New England Air Museum - USAF.com
The New England Air Museum is committed to presenting the story of aviation, the human genius that made it possible and the profound effects that it has had on the way in which we live.
This plane is the original prototype of about 2000 Aeronca Chiefs produced before and after World War II. It was powered with a Continental A 50-1 engine. It had a cruise speed of 70 mph with a top speed of 90+ mph. Maximum maneuver speed was redlined at 130 mph. The plane had a useful load of 440 lbs. and a service ceiling of 14,000 ft.
The first Sikorsky fighter with a machine gun synchronized to fire through the propeller without hitting the blades and was the first Russian fighter actually built in Russia. The 4-wheeled front landing gear was intended to deal with "soggy Russian fields" and the airplane could be equipped instead with a pair of skis for when those soggy fields became frozen during the harsh Russian winters.
The B-29 with its 11 man crew, a full load of fuel and a 5000 lb bomb load weighed 135,000 lbs and had a range of 3250 miles at 25,000 ft. Our B-29 is the centerpiece of the museum's 58th Bomb Wing exhibit. The 58th Bombardment Wing merits an elite place in American history having played a key role in the defeat of the Japanese Empire in WW-II.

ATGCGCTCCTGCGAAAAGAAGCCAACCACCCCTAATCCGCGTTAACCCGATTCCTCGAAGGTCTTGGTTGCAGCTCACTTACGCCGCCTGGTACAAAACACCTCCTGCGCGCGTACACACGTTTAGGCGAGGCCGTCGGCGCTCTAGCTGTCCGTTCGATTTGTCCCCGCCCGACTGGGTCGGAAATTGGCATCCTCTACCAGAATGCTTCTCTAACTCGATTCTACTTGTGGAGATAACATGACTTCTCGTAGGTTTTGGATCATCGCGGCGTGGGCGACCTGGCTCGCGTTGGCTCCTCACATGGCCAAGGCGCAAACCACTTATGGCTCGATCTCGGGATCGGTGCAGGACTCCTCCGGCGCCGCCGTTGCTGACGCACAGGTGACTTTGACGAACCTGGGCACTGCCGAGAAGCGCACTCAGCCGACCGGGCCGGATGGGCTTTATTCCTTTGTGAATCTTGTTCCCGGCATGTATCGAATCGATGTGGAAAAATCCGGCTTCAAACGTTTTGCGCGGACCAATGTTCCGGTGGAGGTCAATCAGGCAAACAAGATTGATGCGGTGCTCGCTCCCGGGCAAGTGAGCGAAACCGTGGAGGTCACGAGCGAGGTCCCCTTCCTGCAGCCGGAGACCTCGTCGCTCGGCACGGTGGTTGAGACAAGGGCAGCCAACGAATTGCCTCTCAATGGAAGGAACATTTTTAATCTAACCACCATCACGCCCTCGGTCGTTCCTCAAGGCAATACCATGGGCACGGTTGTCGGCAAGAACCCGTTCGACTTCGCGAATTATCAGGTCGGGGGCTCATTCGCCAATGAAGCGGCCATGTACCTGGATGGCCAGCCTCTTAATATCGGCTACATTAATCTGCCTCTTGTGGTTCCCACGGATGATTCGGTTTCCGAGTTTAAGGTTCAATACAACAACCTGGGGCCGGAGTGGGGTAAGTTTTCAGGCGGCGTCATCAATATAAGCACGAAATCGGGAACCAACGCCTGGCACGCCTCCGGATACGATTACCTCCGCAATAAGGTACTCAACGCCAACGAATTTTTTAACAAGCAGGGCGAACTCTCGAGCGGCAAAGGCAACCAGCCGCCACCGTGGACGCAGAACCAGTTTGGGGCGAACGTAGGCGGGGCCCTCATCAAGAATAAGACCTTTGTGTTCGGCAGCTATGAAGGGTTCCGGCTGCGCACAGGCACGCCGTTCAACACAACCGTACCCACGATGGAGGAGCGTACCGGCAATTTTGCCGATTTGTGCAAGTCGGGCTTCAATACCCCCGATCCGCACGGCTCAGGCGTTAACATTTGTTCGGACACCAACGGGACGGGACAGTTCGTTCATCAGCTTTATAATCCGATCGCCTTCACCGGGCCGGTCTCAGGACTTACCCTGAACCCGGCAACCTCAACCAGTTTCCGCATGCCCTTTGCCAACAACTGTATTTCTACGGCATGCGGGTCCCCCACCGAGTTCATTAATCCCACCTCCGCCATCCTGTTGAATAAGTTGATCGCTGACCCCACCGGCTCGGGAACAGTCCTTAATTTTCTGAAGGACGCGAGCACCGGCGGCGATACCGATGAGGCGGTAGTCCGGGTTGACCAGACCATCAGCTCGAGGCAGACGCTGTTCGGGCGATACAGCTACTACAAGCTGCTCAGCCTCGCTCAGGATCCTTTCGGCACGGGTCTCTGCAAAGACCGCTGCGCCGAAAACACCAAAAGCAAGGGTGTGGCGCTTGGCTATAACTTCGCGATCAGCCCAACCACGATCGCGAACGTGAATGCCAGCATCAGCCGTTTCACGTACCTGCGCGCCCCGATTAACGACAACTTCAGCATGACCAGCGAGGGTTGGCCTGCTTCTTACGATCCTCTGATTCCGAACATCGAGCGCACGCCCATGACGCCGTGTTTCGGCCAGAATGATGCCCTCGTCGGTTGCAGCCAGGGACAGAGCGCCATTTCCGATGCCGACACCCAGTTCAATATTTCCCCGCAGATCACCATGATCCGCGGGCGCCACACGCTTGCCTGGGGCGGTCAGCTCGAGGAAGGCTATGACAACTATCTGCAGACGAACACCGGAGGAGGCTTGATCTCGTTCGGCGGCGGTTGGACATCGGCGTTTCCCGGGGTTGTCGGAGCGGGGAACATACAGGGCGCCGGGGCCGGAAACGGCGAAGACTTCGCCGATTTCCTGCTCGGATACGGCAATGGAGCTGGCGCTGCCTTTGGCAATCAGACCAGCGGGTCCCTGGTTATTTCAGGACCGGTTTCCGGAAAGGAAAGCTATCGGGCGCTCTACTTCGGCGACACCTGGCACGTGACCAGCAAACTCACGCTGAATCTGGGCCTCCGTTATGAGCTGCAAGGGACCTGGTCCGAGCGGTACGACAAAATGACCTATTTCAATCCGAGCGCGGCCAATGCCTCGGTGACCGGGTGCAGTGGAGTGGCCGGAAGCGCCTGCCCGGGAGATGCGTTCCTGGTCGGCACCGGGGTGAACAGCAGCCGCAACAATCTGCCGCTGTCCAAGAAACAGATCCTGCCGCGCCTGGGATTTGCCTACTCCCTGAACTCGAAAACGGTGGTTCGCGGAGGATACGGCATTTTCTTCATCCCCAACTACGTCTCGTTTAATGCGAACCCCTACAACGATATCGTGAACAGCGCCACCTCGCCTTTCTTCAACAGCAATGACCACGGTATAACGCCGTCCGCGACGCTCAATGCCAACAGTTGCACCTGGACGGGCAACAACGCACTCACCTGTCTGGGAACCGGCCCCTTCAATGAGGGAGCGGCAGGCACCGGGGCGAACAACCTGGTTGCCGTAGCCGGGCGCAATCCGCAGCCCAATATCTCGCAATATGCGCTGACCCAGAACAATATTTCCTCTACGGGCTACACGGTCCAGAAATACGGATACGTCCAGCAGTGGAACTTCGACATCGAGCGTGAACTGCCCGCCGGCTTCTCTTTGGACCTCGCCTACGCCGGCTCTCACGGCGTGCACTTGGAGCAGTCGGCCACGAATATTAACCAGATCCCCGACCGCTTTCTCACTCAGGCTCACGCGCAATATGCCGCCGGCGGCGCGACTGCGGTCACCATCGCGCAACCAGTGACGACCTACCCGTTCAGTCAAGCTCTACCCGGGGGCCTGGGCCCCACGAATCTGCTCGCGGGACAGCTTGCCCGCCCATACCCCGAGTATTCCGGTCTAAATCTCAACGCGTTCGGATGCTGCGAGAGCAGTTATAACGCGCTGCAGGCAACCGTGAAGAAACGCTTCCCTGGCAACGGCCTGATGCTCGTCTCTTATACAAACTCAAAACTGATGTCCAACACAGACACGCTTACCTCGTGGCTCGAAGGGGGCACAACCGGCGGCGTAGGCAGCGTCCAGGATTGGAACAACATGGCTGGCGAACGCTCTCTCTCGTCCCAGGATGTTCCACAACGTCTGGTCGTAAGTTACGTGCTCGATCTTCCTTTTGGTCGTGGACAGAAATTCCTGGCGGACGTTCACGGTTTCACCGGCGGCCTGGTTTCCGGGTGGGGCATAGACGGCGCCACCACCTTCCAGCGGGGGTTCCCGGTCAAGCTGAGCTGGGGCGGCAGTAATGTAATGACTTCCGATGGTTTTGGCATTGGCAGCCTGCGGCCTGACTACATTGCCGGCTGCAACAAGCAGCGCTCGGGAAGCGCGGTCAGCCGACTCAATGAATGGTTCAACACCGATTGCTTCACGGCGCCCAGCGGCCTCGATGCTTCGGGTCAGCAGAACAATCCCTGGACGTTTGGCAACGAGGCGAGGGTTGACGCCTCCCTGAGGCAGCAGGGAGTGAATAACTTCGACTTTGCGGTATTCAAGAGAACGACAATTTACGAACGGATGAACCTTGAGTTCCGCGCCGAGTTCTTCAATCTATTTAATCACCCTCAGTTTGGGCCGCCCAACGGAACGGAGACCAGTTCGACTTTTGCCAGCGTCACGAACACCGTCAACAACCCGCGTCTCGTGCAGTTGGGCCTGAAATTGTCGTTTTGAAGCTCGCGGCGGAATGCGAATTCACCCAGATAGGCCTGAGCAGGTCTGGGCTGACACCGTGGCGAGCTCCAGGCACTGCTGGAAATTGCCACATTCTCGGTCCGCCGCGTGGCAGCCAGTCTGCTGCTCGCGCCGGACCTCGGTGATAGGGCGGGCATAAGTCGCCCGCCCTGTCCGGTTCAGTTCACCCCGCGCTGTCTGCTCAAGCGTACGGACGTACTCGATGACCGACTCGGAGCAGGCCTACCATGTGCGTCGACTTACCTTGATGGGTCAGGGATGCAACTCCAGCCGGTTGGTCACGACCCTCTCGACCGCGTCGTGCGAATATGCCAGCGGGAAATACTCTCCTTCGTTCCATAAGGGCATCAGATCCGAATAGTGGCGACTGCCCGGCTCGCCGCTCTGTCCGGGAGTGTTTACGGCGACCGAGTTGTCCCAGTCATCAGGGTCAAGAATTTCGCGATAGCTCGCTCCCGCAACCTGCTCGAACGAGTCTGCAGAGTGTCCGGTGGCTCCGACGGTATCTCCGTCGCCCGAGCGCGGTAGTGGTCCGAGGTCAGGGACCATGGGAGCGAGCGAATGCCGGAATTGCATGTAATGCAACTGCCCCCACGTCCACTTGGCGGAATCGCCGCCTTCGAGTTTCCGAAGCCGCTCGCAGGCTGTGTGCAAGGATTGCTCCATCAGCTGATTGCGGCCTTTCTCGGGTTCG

The need to balance aerodynamics with reality has plagued engineers since flight began. In the case of the Corsair the designer matched the most powerfull available engine with the smallest practical airframe. It took a very large, 13 foot, propeller to absorb the full output of the engine. Since this was to be a carrier-based fighter, strong landing gear was necessary. To make the landing gear long enough so the propeller cleared the ground, with conventional wings, would significantly weaken it. The solution was to bend the wing down, put the landing gear at the lowest point to keep it as short as possible, and then add dihedral to the outer wing resulting in the "inverted gull wing" which is the Corsair's most characteristic feature.
This is an original Bleriot restored by Hall. Although it is not known exactly when this aircraft was built, it is thought to be about 1911. There were a number of refinements relative to the version that was the first aircraft to fly the English Channel. These included a revised landing gear system, control system, pilot placement and engine. Note the exteme camber and the thinness of the wing, trademarks of Pre-World-War I aircraft.
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